Where did candy originate? Well as far back as ancient man people were eating honey to satisfy their sweet tooth. Later fruits and nuts were dipped in honey, becoming possibly the first composed candy. Many of the ingredients used in candy including sugar and chocolate were at one time to expensive for anyone other than the wealthiest to afford. As sugar became more readily available and affordable, hard candies started to become prevalent. Then as chocolates prices started to come down it was added to the candy making process. Further development of technology which allowed preservation of candies made from dairy products allowed softer candies to become widely available.

This week I am going to discuss my favorite varieties of candies to make and give you some of my best recipes for gift giving. 

I will discuss truffles, marshmallows, brittles and my most favorite, fudge. All of these involve simple basic ingredients and procedures and can be beautifully packaged for holiday gift giving. After all you can give a sweeter gift than candy!

Tomorrow I will discuss the process of making truffles, don't miss it.

Friday, December 2, 2011

Culinary IQ: Friday, December 2, 2011; Poaching

To Poach

Today I am going to discuss the last of the seven classic French cooking methods, Poaching. When I am done discussing poaching I am going to give you the recipe for Roast Prime Rib of Beef that has become a Christmas tradition at our house and uses the the roasting method.


Poaching can be described as boiled without boiling. It refers to the gentle, slow cooking that requires the piece to be completely covered by a hot liquid. The goal of poaching is to tenderize a tough piece of meat, or to use liquid to impart flavor to an ingredient during cooking. It is also used to hydrate certain dry ingredients that require liquid for cooking such as rice and pasta.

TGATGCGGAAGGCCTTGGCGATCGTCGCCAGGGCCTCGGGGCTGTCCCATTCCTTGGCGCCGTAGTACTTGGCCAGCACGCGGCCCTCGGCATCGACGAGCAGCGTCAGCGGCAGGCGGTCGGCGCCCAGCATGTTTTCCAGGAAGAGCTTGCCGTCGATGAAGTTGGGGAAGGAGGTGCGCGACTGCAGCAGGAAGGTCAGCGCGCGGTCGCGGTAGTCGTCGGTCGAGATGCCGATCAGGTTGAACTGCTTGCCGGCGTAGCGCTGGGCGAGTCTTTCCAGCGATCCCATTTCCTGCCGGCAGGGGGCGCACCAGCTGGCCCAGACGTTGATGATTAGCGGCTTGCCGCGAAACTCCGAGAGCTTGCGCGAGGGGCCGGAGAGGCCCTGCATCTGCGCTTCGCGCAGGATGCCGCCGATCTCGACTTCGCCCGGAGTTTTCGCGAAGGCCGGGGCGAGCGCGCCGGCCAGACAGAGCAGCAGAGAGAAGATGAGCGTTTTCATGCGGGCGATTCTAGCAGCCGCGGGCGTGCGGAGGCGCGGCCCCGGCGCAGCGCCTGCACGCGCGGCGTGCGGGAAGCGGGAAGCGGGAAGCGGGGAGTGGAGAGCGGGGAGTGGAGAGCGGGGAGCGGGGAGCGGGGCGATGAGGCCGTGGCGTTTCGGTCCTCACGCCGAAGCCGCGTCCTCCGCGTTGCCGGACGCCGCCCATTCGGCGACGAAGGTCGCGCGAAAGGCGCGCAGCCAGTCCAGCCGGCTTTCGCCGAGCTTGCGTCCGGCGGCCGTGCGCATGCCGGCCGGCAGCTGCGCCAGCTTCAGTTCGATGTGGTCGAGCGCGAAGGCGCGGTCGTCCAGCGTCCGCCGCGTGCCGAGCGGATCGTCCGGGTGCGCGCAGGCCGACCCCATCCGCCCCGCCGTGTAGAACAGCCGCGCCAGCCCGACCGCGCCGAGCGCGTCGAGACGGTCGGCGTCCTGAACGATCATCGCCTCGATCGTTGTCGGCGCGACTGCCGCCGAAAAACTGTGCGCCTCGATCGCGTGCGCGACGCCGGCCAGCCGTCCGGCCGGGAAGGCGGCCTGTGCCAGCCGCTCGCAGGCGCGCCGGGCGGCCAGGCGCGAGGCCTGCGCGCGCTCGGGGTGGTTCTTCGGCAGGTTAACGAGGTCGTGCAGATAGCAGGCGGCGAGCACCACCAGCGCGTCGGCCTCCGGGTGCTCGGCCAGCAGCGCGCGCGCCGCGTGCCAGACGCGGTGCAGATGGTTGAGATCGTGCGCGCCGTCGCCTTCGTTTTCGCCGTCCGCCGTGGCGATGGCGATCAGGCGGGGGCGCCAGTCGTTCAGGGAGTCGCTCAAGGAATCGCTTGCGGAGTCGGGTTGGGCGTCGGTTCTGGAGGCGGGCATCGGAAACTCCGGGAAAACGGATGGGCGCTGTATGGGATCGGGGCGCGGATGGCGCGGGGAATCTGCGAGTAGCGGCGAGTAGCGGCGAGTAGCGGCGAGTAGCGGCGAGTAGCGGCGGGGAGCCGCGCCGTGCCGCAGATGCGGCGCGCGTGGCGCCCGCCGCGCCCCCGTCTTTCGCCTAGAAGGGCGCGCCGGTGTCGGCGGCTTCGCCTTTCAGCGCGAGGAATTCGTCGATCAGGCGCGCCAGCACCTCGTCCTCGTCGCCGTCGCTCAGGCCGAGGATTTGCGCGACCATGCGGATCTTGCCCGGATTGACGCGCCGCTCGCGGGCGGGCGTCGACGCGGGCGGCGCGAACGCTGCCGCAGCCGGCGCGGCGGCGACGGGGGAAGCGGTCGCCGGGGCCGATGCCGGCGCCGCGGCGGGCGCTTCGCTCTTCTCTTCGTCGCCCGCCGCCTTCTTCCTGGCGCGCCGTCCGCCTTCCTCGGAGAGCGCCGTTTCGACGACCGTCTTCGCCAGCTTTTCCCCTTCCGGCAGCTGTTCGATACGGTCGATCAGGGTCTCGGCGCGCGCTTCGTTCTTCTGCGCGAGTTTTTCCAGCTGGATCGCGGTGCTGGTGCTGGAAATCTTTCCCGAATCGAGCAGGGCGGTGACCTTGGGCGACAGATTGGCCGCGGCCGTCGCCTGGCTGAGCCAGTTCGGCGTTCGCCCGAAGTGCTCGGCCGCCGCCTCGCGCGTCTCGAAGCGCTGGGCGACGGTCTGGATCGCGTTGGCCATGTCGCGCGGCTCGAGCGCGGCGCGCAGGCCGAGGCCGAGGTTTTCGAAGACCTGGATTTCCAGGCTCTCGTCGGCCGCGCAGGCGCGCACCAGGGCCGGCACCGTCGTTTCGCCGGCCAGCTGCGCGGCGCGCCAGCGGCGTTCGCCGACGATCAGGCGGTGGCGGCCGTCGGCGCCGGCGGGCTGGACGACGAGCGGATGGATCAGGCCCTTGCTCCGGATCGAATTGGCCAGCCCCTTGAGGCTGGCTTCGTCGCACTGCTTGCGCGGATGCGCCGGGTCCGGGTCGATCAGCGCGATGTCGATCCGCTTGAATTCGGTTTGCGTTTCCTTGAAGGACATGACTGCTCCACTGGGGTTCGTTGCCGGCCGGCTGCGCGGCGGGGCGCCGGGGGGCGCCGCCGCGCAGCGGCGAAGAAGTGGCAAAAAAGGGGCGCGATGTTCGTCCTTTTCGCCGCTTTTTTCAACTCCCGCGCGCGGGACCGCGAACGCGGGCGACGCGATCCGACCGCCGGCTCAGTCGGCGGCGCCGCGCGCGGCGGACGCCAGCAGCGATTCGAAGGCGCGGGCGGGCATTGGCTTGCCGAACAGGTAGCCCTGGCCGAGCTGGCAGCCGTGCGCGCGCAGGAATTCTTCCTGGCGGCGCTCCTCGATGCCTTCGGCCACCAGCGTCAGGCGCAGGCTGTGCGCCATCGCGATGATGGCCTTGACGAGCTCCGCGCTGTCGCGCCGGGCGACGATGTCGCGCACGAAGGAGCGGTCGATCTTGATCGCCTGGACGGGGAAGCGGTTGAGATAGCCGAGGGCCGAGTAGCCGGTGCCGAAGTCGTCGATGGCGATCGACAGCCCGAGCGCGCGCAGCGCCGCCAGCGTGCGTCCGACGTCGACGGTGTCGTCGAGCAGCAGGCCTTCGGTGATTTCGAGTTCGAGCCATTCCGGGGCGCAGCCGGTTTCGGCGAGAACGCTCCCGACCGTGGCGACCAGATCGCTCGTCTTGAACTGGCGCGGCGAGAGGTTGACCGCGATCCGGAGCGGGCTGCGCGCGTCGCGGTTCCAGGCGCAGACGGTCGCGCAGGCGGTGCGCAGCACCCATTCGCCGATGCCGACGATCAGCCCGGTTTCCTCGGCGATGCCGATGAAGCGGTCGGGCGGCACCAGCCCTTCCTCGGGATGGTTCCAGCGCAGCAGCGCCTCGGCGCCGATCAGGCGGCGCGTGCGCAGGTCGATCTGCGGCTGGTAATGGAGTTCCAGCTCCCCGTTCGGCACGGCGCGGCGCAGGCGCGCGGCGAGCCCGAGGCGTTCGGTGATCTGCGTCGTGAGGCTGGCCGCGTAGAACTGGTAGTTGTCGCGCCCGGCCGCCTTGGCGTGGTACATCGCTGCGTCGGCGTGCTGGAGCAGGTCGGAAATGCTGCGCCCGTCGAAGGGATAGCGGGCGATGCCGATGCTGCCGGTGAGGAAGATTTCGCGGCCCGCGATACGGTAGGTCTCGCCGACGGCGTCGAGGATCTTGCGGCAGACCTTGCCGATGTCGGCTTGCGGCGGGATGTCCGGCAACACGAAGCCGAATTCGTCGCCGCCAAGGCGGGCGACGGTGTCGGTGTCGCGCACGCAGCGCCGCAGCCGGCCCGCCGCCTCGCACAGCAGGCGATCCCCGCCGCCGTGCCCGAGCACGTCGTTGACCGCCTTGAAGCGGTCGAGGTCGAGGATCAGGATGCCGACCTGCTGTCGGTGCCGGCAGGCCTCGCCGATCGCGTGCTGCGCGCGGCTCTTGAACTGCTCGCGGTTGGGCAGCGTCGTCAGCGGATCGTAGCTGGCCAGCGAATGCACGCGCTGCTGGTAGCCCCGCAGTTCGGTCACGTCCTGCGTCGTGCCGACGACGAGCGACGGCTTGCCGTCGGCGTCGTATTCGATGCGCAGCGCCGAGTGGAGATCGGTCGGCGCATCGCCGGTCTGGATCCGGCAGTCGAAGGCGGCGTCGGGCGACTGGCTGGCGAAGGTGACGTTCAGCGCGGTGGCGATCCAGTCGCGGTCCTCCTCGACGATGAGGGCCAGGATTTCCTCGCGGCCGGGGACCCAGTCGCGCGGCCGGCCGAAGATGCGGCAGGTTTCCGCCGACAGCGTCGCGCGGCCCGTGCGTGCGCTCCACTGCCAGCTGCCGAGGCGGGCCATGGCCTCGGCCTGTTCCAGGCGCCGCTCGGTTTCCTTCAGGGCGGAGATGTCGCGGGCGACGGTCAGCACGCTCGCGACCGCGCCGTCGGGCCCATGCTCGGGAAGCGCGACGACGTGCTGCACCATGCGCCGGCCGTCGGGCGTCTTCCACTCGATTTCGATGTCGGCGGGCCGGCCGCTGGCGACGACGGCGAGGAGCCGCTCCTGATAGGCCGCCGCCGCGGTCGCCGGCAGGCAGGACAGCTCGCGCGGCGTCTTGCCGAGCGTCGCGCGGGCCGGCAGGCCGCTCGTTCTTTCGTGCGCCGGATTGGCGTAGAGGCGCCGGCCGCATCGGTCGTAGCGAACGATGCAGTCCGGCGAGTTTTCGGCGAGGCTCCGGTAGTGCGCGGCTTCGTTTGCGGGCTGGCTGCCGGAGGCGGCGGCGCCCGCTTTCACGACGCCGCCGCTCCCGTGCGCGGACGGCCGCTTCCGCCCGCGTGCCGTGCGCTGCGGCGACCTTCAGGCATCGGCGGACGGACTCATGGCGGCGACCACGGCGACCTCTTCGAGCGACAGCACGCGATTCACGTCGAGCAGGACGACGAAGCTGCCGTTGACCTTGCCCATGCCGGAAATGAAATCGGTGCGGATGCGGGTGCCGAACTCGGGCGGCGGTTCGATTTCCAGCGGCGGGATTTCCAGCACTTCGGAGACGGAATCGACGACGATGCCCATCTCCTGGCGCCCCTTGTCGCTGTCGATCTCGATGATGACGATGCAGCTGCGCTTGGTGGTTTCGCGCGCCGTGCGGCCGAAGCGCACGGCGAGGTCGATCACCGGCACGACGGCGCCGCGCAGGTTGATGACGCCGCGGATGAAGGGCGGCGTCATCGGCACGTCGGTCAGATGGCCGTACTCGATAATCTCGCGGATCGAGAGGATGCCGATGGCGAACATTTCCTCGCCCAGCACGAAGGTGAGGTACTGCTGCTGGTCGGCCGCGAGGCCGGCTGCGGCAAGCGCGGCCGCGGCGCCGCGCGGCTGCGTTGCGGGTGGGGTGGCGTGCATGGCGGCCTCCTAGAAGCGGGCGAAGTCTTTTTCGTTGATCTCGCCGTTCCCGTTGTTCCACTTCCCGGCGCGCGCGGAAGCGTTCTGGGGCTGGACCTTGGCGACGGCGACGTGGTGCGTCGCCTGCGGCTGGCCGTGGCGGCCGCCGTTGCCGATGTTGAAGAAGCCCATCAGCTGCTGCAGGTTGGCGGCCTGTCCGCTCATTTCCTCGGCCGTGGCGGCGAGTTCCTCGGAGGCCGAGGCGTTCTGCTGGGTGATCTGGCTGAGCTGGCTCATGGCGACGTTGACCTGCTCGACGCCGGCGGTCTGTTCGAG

Traditionally, poaching starts with a cold liquid and the liquid is brought to the desired temperature as quickly as possible. The poaching liquid is normally flavored by aromates. The liquid is brought to a temperature that can gently cook the piece, but the one constant is that the liquid is never brought above the boiling point during the cooking process. However, the poaching liquid itself can be brought to a boil before the product is added.

The poaching process is categorized as follows:

Type: expansion, starting in a cold liquid. Concentration, starting in a hot liquid.
Humidity: humid
Color: white

The Poaching Process

  • Prepare the piece. 
  • Prepare the liquid for cooking.
  • Immerse the piece and cook.
  • Remove from liquid and keep covered.
  • Finish the sauce.

Poached foods can be served hot or cold, and are usually served with a sauce, either covered by the sauce or if whole, the sauce can also be served in a sauce boat.

  • Meat or poultry
  • Fish
  • Vegetables
  • Eggs
  • Grains
  • Pasta
So now you know about the seven classic French cooking methods, give them all a try.

Roast Prime Rib of Beef
Serves 10 to 12

Freshly ground black pepper to taste
1 tablespoon dark soy sauce
1 ½ tablespoons Kitchen Bouquet
1 tablespoon dry Colman's mustard
1 8- to 9-pound beef rib roast , bone in
1 cup peeled and sliced (⅛ inch thick) yellow onion

Rub the seasonings on the roast in the order listed. Pack the sliced onion on the roast. Place the roast on a rack in a roasting pan. Roast in a preheated 450°F. oven 20 minutes. Reduce the oven temperature to 325°F. and roast 1 hour more. Reduce the oven to 300°F. and roast about 1 hour more, or until the beef registers 115°F. for rare in the center when tested with a meat thermometer. Remove from the oven and allow to stand 15 minutes in a warm place. Slice and serve immediately with Wine Sauce for Beef